One of the fastest-declining groups of animals, reptiles and amphibians, cannot be conserved without conserving their habitat. Being such, in 2012, The Orianne Society partnered with Warren-Wilson College to identify crucial habitat for reptiles and amphibians called Priority Amphibian and Reptile Conservation Areas (PARCAs)–think Important Bird Areas–in the states of Alabama, Georgia, Florida, North Carolina and South Carolina. Once the PARCAs were outlined, we needed to survey these areas on the ground to determine if they did indeed support high densities of herpetological diversity or rare species.
The Orianne Society has long been interested in Citizen Science. For those of you unfamiliar with this term, Citizen Science is the participation of the general public in data collection for scientific research. Citizen Science accomplishes many things: it allows for greater education outreach about the project, it engages the public to give them a sense of ownership of the project, and it allows for faster and wider-spread data collection. It was with this in mind that we created the Places You’ve Never Herped event series. These Citizen Science events are more than just a friendly field herping expedition–they are invaluable to our organization by maximizing our data collection efforts for various research projects. It helps that they are a very good time!
So a few months ago we put out a call for help from our friends to survey an area in North Georgia outlined as a PARCA, and the help we got, in the form of the 2nd Places You’ve Never Herped, took place June 15th and 16th! Over 40 participants ranging in age from 8 to 60 showed up to the Tallulah Gorge area ready to get dirty and hunt for some herps. We had some seasoned herpers and some newcomers to the field, but everyone was eager to start hunting herps!
The event started off by participants breaking up into three teams, led by team leaders and Orianne Society staff Steve Spear, Javan Bauder and Kevin Stohlgren. As this was hosted as a herping competition, each team had to come up with a name; Team Winners (Spear), Team Mediocre (Bauder) and Team Shady (Stohlgren)–trust me, we didn’t pick the names, they did! Each group was given some instruction and safety information, and we were off to survey streams, wetlands and uplands!
Though it was very close, there could be only one winning team–for the 2nd Places You’ve Never Herped event in the Tugaloo PARCA, that distinction goes to the aptly-named “Team Winners”! The entire group found 37 different species in two days of herping and had a great deal of fun in the process. We hiked miles, climbed mountains, waded streams and sunk in wetlands looking for these precious gems we call herps, all while making some great memories. Brock found a Green Salamander in some high up rock outcrops before we lost him for a bit, Kevin forgot his boots and had to herp in flip flops, Noah found a Copperhead by the meeting place parking lot three minutes after the event was over, every one of The Orianne Society staff forgot to bring a snake hook, the North Carolina State Herp Club found the only Timber Rattlesnake, and EVERYONE was muddy, tired and satisfied that they had done something good for reptile and amphibian conservation.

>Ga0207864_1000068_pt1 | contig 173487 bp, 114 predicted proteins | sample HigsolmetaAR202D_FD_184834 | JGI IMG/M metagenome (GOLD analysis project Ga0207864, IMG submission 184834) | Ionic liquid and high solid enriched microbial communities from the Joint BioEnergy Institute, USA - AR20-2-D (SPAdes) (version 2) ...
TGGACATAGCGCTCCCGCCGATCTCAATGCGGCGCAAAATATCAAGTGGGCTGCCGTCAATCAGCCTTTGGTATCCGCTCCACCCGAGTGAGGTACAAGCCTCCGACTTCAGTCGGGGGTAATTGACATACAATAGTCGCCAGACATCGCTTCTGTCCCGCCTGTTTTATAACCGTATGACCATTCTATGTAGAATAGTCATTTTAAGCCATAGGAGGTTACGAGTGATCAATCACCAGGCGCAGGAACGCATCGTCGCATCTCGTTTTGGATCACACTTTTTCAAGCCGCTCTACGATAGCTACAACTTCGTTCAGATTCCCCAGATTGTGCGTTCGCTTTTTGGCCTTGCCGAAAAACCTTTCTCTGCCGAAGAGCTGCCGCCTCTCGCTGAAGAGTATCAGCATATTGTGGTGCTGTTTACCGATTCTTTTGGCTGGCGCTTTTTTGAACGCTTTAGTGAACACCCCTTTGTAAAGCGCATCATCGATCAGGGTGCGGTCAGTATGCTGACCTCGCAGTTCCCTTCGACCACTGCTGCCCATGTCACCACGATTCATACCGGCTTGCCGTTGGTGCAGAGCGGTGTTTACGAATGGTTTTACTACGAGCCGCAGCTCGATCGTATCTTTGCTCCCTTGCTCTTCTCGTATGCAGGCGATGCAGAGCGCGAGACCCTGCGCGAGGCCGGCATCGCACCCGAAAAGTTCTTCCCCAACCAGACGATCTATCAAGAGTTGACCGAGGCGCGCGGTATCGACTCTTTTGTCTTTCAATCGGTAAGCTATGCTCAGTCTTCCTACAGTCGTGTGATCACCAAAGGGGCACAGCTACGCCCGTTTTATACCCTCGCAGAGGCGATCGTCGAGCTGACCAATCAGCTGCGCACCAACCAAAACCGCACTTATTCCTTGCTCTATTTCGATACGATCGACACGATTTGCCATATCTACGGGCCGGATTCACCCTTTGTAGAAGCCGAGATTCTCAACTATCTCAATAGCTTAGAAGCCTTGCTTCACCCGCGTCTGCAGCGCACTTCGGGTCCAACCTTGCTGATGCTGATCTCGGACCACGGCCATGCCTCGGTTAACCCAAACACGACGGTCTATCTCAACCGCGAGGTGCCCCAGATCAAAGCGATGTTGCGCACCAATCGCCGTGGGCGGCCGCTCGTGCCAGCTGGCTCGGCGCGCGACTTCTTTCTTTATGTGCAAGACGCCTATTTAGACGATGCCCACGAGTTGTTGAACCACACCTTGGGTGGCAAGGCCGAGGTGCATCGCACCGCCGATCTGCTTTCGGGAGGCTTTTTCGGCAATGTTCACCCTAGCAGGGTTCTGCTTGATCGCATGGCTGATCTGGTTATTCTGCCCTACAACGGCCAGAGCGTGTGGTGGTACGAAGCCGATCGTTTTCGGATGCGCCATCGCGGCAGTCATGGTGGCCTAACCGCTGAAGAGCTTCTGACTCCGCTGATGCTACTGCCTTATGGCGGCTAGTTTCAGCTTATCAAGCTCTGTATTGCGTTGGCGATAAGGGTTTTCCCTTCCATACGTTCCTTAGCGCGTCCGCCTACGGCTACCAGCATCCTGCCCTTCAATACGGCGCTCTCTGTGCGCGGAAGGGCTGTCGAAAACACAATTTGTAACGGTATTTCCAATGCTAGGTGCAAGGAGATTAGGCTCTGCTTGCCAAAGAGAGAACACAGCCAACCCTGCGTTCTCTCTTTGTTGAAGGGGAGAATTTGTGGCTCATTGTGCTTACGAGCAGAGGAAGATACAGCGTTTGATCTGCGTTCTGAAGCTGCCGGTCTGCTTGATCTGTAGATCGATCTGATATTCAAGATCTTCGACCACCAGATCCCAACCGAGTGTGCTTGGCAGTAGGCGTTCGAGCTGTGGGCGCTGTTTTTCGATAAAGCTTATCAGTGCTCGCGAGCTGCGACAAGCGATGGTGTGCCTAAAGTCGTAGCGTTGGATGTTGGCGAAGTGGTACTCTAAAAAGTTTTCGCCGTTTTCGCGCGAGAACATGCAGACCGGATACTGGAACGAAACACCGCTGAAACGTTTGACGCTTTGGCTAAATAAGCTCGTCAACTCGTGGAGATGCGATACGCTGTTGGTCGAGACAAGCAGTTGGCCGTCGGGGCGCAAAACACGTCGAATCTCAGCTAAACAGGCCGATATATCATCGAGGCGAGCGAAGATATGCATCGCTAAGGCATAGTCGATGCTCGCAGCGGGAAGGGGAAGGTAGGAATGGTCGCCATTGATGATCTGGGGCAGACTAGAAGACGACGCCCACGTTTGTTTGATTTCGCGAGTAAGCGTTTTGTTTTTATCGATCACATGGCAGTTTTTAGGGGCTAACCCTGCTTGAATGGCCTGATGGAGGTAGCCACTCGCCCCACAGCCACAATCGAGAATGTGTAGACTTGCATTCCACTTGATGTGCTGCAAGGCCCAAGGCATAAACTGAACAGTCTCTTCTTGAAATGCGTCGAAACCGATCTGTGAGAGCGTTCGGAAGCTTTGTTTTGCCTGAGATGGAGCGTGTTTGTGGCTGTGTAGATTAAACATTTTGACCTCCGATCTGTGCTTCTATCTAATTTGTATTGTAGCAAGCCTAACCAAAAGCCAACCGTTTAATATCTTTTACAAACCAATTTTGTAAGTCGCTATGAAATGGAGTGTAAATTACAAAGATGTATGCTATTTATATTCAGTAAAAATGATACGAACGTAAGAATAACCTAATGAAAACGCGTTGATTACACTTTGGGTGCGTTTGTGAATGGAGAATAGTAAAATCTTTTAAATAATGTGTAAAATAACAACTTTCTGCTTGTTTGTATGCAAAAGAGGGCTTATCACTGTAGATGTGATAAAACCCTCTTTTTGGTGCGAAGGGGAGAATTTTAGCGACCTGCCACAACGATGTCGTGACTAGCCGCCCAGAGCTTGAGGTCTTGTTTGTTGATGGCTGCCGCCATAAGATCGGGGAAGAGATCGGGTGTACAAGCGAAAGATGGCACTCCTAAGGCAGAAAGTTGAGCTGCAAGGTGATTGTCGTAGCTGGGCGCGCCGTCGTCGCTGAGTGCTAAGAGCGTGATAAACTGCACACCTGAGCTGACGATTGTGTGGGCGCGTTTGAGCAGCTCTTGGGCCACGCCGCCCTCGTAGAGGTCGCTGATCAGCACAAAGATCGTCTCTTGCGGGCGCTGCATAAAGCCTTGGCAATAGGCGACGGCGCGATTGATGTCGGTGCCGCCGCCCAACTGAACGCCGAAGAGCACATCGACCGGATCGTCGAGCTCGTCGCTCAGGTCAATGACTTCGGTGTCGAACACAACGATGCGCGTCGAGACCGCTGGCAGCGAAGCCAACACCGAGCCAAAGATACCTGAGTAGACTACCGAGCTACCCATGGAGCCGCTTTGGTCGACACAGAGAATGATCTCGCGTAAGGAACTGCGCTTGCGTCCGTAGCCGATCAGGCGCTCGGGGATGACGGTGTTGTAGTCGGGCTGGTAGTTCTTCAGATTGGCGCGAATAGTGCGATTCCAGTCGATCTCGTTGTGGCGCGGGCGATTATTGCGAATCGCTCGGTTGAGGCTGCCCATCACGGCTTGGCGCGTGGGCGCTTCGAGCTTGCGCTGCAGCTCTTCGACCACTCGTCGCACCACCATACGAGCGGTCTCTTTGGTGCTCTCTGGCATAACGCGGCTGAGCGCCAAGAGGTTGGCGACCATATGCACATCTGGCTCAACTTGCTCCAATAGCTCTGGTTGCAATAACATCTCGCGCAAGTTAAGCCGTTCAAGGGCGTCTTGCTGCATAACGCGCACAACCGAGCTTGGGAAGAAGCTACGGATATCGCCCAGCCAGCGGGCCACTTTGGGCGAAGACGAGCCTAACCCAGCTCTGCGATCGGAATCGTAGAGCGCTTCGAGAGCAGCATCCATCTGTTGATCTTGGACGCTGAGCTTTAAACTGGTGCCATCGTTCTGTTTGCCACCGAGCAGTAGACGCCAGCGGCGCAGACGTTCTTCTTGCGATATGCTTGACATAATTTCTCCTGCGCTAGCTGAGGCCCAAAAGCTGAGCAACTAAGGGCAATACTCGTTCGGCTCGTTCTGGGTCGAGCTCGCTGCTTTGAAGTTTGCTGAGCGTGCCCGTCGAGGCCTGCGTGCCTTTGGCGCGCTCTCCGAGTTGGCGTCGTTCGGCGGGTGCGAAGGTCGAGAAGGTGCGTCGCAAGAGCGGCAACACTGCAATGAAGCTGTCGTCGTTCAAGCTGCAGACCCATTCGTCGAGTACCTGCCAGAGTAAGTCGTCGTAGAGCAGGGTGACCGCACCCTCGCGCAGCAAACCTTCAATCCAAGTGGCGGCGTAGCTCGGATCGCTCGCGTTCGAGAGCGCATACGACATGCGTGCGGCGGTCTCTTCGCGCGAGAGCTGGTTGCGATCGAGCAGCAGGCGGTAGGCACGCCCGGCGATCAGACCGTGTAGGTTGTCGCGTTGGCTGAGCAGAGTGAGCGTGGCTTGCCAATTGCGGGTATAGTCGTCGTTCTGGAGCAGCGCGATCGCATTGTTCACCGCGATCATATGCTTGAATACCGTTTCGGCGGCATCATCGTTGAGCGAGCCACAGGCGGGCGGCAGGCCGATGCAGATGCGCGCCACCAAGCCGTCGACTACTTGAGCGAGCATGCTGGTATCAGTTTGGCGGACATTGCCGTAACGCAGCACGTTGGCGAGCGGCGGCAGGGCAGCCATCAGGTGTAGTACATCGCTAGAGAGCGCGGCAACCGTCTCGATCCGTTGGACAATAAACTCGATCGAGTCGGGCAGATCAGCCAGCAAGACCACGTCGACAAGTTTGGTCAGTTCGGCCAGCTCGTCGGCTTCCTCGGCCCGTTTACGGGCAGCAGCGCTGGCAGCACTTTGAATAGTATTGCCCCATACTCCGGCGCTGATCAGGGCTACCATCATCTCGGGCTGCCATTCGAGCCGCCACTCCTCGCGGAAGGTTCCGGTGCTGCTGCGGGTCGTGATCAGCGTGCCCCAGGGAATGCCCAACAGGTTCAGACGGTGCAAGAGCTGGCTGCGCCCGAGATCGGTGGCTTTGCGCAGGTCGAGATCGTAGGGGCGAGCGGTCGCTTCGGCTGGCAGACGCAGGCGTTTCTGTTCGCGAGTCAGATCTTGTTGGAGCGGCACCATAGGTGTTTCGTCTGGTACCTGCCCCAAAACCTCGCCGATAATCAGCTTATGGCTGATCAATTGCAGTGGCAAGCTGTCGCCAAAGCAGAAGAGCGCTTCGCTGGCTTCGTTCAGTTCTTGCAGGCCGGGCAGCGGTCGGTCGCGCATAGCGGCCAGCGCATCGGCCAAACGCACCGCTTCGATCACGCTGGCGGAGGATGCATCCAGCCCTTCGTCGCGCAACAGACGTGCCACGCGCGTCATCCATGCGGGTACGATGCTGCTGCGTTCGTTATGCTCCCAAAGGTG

In the end, “who won” didn’t really matter. What did matter is that like-minded people, people who care about reptiles and amphibians, got together and enjoyed a wonderful couple of days in a beautiful place doing something they love: looking for herps! We met some new people, got to reconnect with old friends and did our part for conserving herps. The data collected during this event is extremely valuable in determining whether the herpetological diversity within the area surveyed was high enough that it should be considered a priority for land conservation.
We can’t wait for the 3rd Places You’ve Never Herped event which will be a night herping excursion at the Bladen Lakes, North Carolina, PARCA on August 2-3, 2013. So if you missed this one but want to contribute to reptile and amphibian conservation and fulfill your competitive nature at the same time, be sure to join us then! Find out more and sign up here. We can’t wait to see you there!
Below is a list of species found at PYNH 2:
Eastern Cricket Frog (Acris creptians)
American Toad (Anaxyrus americanus)
Fowler’s Toad (Anaxyrus fowleri)
Cope’s Gray Treefrog (Hyla chrysoscelis)
Bronze Frog (Lithobates clamitans)
Pickerel Frog (Lithobates palustris)
Spring Peeper (Pseudacris crucifer)
Six-lined Racerunner (Aspidoscelis sexlineata)
Green Anole (Anolis carolinensis)
Southeastern Five-lined Skink (Plestiodon inexpectatus)
Common Five-lined Skink (Plestiodon fasciatus)
Southern Fence Lizard (Sceloporus undulatus)
Little Brown Skink (Scincella lateralis)
Spotted Salamander (Ambystoma maculatum)
Green Salamander (Aneides aeneus )
Seepage Salamander (Desmognathus aeneus)
Dwarf Black-bellied Salamander (Desmognathus folkertsi)
Seal Salamander (Desmognathus monticola)
Ocoee Salamander (Desmognathus ocoee)
Black-bellied Salamander (Desmognathus quadramaculatus)
Southern Two-lined Salamander (Eurycea cirrigera)
Three-lined Salamander (Eurycea guttolineata)
Blue Ridge Two-lined Salamander (Eurycea wilderae)
Spring Salamander (Gyrinophilus porphyriticus)
Eastern Newt (Notopthalmus viridescens)
Atlantic Coast Slimy Salamander (Plethodon chlorobryonis)
Red Salamander (Pseudotriton ruber)
Copperhead (Agkistrodon contortix)
Eastern Wormsnake (Carphophis amoenus)
North American Racer (Coluber constrictor)
Timber Rattlesnake (Crotalus horridus)
Ring-necked Snake (Diadophis punctatus)
Northern Watersnake (Nerodia sipedon)
Eastern Ratsnake (Pantherophis alleghaniensis)
Eastern Box Turtle (Terrapene carolina)
Painted Turtle (Chrysemys picta)
River Cooter (Pseudemys concinna)